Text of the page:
Managing alcohol use disorder requires several interventions to ensure success. One of the most effective tools that best predicts against relapse prevention are behavioural interventions. Behavioural interventions force individuals to confront their thoughts and beliefs surrounding alcohol and develop strategies and modify behaviour in order to maintain alcohol abstinence or controlled drinking.
Alcoholics Anonymous (or AA) was founded in 1935 by Bill W and Dr Bob and in the ensuing 86 years has helped an untold number of people achieve meaningful and sustained behaviour change in their relationship with alcohol. The only requirement for membership of AA is a desire to stop drinking. AA is a close social network supportive of abstinence and is based around the 12 Steps and 12 principles outlined in the AA manuals. The 12 step model is based around themes of powerlessness, self-awareness and spirituality. New members are encouraged to attend90 meetings in 90 days. A Cochrane review in 2020 by John Kelly and his team found that manualised AA and 12 step framework programs were more effective than other behavioural based interventions in achieving abstinence.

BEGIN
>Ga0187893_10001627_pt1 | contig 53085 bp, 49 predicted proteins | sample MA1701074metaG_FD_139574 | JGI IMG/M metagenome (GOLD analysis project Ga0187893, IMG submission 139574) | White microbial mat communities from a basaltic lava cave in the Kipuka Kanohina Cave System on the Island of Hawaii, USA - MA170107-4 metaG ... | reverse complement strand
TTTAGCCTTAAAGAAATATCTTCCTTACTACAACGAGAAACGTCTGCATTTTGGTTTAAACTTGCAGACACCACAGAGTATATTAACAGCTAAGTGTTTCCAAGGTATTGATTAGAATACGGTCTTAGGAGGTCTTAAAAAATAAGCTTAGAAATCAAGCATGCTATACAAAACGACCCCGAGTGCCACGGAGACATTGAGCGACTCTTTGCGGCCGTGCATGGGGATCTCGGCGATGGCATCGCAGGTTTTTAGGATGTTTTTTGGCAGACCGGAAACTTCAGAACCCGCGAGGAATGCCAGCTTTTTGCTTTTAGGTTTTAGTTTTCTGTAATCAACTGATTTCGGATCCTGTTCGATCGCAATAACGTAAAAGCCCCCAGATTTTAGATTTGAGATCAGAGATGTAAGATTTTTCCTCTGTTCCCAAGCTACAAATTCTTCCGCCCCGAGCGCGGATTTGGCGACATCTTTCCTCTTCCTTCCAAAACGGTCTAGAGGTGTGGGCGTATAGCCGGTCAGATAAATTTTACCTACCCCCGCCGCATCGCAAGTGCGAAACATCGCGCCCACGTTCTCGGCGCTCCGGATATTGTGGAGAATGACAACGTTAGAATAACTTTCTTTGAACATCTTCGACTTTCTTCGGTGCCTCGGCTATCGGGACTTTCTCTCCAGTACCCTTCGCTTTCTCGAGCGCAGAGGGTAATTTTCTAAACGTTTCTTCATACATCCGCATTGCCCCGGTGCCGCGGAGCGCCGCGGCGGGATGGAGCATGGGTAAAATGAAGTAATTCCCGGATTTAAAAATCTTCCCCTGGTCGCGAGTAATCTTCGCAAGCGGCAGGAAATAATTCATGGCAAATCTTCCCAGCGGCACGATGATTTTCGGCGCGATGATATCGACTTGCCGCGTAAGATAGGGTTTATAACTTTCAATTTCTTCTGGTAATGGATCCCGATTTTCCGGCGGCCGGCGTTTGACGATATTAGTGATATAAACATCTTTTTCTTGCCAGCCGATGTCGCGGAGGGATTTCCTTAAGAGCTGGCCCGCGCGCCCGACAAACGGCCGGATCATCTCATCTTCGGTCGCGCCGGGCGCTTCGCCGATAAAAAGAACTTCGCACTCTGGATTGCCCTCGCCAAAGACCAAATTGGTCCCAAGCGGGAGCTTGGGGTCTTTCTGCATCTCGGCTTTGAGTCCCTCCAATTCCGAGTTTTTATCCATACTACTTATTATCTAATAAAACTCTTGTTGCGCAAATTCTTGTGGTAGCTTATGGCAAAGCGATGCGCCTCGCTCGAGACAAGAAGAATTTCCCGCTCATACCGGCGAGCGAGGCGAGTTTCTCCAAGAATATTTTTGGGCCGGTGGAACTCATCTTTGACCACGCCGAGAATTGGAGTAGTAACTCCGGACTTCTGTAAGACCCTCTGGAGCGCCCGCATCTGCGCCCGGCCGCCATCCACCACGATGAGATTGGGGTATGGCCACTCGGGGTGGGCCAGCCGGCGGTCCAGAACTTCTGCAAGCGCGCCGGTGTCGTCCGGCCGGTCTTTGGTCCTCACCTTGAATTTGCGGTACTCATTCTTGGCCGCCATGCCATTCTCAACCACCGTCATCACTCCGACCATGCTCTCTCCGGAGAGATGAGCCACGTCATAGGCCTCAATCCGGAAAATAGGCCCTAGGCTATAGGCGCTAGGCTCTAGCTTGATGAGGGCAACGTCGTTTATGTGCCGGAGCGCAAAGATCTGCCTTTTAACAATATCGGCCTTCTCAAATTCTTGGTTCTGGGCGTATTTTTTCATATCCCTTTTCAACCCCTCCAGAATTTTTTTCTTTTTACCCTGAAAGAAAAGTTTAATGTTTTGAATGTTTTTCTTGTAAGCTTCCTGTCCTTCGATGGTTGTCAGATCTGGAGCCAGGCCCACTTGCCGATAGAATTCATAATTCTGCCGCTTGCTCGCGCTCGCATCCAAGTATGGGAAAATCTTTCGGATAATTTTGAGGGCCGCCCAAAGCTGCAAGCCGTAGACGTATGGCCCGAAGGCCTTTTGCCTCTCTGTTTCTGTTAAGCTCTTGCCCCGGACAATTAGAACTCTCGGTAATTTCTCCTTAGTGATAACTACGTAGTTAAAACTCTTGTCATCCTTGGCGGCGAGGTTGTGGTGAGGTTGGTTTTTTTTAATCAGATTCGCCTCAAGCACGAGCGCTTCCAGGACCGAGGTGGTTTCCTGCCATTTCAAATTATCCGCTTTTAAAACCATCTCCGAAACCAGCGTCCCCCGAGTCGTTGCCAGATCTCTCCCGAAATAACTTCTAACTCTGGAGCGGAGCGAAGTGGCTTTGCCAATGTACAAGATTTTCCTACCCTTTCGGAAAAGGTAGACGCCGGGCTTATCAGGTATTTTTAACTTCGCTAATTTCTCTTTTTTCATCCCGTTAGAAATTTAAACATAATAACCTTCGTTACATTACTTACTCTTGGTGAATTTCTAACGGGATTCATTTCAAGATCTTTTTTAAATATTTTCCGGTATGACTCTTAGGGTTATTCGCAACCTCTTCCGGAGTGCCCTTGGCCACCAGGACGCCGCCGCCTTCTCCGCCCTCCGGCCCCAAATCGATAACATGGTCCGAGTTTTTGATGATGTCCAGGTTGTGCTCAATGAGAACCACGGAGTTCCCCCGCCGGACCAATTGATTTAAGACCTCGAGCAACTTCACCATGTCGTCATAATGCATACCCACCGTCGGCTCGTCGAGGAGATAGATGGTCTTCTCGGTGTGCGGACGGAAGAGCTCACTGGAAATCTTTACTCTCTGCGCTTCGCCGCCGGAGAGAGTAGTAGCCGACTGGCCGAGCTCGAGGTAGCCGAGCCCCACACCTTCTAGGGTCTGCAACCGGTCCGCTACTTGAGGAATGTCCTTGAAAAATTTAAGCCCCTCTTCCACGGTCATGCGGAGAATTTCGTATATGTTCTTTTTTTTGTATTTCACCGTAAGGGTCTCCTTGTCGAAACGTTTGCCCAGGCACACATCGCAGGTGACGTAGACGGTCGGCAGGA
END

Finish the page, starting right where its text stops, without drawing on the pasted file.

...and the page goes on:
SMART Recovery is an acronym for 'Self Management and Recovery Training'. The program is based around four points of:
Coping with urges
The program is based around weekly classes of 90 minutes facilitated by a trained peer or AOD clinician and focusses on the addiction behaviour rather and on any substance. Patient goals are identified and the participant is set achievable goals and tasks for the upcoming week. The focus is to concentrate on the present and future rather than the past. The basis of SMART Recovery is around cognitive behavioural therapy and motivational interviewing. This is also an extensively studies and reviewed methodology with good evidence for it's success.
Author: Dr Thileepan Naren MBBS FACRRM FRACGP
Thileepan is an Addiction Medicine Advanced Trainee and experienced general practitioner with a demonstrated history of working with disadvantaged and marginalized groups.